and I flow the opposite way,
bound west on two steel lines
toward my old not-home

now the water is a river
filled with half-wild islands
and on each piece of snowy ground,
a flock of waiting birds

Amsterdam, Utica, Syracuse —
ancient and exotic names
they have turned their backs
on the water and rails

further on now through fields
where sparse grasses and weeds
poke up through the snow
like drowning men’s fingertips

blowing snow, fog-like
makes of the rail line a dream sequence
empty nests wedged in tree limbs
empty factories with no hope of spring

for an instant, beside the tracks,
two men with rifles search the trees for prey
while nearby an empty backyard
where an empty swing set sways

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POEM: bus stop effigy

Listen to this poem by pressing the play button above.

Image (c) John Brodkin
Image (c) John Brodkin

bus stop effigy

bus stop effigy
low-wage lynching
victim waits
to move from one
rat hole to the next
stop on the line
with only ends
no destinations
no cessation
puffy down coat
conceals smoldering
fire in the gut
winter air hides
shamefaced blush

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POEM: William Can’t Tell

The thermodynamic arrow of time has always interested me, both as a concept and a phrase. I wrote this syllabic poem last year, my first such attempt. Thanks to Huw Price for allowing me to use the epigram.


Image courtesy of Rush W. Dozier, Codes of Evolution – the Synaptic language Language revealing the Secrets of Matter, Life, and Thought, Crown Publishers Inc., New York, 1992.

William Can’t Tell

Late in the nineteenth century, on the shoulders of Maxwell, Boltzmann and many lesser giants, physicists saw that there is a deep puzzle behind the familiar phenomena described by the new science of thermodynamics. On the one hand, many such phenomena show a striking temporal bias. They are common in one temporal orientation, but rare or non-existent in reverse. On the other hand, the underlying laws of mechanics show no such temporal preference. If they allow a process in one direction, they also allow its temporal mirror image. Hence the puzzle: if the laws are so even-handed, why are the phenomema themselves so one-sided? — Huw Price, from The Thermodynamic Arrow: Puzzles and Pseudo-Puzzles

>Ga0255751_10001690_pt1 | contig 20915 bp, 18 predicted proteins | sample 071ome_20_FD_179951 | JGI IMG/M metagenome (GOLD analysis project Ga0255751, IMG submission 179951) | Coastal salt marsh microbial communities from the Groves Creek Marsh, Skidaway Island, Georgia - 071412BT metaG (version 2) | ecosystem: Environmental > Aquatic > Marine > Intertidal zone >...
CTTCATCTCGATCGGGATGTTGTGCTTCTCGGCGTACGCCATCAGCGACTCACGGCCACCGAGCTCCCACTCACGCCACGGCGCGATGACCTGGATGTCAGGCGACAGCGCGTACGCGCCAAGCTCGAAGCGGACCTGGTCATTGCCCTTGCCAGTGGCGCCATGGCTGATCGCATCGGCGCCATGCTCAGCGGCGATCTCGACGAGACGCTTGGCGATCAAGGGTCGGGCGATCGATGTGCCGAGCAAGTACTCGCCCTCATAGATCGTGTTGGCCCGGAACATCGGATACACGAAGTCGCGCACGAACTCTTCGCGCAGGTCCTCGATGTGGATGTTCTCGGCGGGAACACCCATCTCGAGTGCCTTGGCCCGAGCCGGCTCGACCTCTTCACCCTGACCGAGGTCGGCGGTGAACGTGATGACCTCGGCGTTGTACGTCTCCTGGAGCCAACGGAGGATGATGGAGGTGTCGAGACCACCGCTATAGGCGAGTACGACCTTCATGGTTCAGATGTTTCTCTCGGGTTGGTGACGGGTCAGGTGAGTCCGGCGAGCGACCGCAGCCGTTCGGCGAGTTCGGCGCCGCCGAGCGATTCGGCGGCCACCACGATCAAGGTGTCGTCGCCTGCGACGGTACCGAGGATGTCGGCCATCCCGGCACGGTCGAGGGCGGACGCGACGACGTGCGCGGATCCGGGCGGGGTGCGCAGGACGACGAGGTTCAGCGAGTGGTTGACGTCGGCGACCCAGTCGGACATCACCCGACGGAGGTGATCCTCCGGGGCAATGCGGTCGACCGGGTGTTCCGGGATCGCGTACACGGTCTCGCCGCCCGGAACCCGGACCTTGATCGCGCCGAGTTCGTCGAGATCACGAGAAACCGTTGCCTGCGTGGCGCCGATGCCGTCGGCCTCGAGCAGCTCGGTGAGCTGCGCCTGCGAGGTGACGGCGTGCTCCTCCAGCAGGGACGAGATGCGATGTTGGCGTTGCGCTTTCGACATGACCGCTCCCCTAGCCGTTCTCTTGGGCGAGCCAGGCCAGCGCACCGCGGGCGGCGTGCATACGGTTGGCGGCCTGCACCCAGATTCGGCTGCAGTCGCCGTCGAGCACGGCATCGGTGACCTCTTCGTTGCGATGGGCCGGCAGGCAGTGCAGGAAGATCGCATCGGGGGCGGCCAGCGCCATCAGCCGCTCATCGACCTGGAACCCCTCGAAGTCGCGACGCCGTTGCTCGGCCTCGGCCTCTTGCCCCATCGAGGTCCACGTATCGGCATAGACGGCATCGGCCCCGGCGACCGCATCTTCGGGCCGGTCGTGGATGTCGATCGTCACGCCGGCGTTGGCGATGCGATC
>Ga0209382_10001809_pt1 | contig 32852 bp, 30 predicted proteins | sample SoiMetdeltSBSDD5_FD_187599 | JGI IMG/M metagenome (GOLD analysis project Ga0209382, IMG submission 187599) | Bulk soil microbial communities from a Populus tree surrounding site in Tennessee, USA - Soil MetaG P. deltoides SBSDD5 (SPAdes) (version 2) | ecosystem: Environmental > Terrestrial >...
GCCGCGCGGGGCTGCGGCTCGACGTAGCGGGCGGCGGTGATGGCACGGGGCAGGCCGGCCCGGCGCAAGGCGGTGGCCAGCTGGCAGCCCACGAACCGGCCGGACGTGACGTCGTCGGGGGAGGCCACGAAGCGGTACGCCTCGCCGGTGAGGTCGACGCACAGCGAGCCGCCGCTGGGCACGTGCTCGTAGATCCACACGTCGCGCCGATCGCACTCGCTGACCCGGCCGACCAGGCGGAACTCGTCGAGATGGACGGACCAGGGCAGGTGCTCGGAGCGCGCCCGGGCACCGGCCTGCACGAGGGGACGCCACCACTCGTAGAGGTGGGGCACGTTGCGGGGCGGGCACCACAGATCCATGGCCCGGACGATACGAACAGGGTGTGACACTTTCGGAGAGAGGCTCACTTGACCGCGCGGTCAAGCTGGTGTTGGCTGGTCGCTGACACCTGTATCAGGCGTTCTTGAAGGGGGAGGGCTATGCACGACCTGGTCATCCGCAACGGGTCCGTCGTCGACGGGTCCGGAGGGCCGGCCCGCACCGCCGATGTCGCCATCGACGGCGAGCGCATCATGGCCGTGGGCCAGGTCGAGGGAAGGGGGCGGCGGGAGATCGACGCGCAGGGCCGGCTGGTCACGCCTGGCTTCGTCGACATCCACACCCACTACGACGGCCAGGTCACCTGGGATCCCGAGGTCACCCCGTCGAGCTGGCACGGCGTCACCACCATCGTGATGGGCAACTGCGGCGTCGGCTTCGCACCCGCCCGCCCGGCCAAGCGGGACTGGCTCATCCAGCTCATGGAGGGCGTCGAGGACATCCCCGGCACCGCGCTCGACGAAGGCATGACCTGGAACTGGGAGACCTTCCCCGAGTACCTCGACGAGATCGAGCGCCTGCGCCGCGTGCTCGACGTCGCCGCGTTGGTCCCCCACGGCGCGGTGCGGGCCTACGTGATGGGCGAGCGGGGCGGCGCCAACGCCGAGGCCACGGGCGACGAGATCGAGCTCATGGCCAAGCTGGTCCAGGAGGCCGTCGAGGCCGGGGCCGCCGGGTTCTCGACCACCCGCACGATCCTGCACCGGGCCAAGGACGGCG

chaos does not lessen
along the arrow’s path

and time cannot be measured
by order or its absence

the arrow flies forever
no pressure no resistance

thermodynamism
beneath the lives of every

woman, man and baby
throughout this blind creation

there is no bow, no hunter
no target, no intention

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POEM: Sixty-Seven Unopened Videocasettes

A poem about seeing my biological father and grandmother for the first time in 30 years.

Sixty-Seven Unopened Videocassettes

Thirty years and fifty percent of my DNA
have brought me to a double-wide with a steep driveway,
tucked away in an enclave of trailers not far from the iron banks of the Ohio River.
She asks me to call her “nanna” because all the children do.
He’s missing most of his teeth — waiting for a new set of dentures.
I have no hook on which to hang this porch conversation,
this three-decade history lesson and game of tag.
So we talk about tobacco farming, long-haul trucking,
and spying on the Russians from within a cigar tube deep beneath the Mediterranean.
I learn about great-uncles and great-aunts and an extra uncle,
only to learn that money and land and other tragedies have driven wedges into this family, too.
I want to walk into the dining room like Antwone Fisher,
but the table is given over to Charlie Brown and Linus —
Christmas decorations awaiting transfer to their holiday destination.
There are sixty-seven unopened Star Trek videocassettes,
a bathroom crammed with history books,
lighters from the Navy,
a robe almost like the one I wear,
and an old shaving cup with a worn brush.
No matter what happens, I’ve erased the most terrible vision —
awaiting the end with the moisture of regret dampening my cheeks.
“The next time you come, darlin’, we’ll have chicken and dumplings.”

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POEM: It isn’t merely the fashioning

I wrote this last February while thinking of my friend Julie White. She knits, cycles, gardens, teaches and other worthwhile things. Visit her blog.

It isn’t merely the fashioning
for Julie White

It isn’t merely the fashioning
of new meanings from the threads and whisps,
rather it is the intention, the

unsounded affirmation of a
relationship, woven into each
chosen strand and intricate pattern.

Pearls uncovered in the depths, the craft
rows back to shore, where it is met by
the warm wool and the gathering in.

One must take stock in it, and accept
the gift for what it is, speech rendered,
unspoken, as textile manuscript.

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POEM: At Mr. Frost’s

I wrote this poem after a visit to Robert Frost’s house in Shaftsbury, VT.

Stone wall behind Robert Frost's house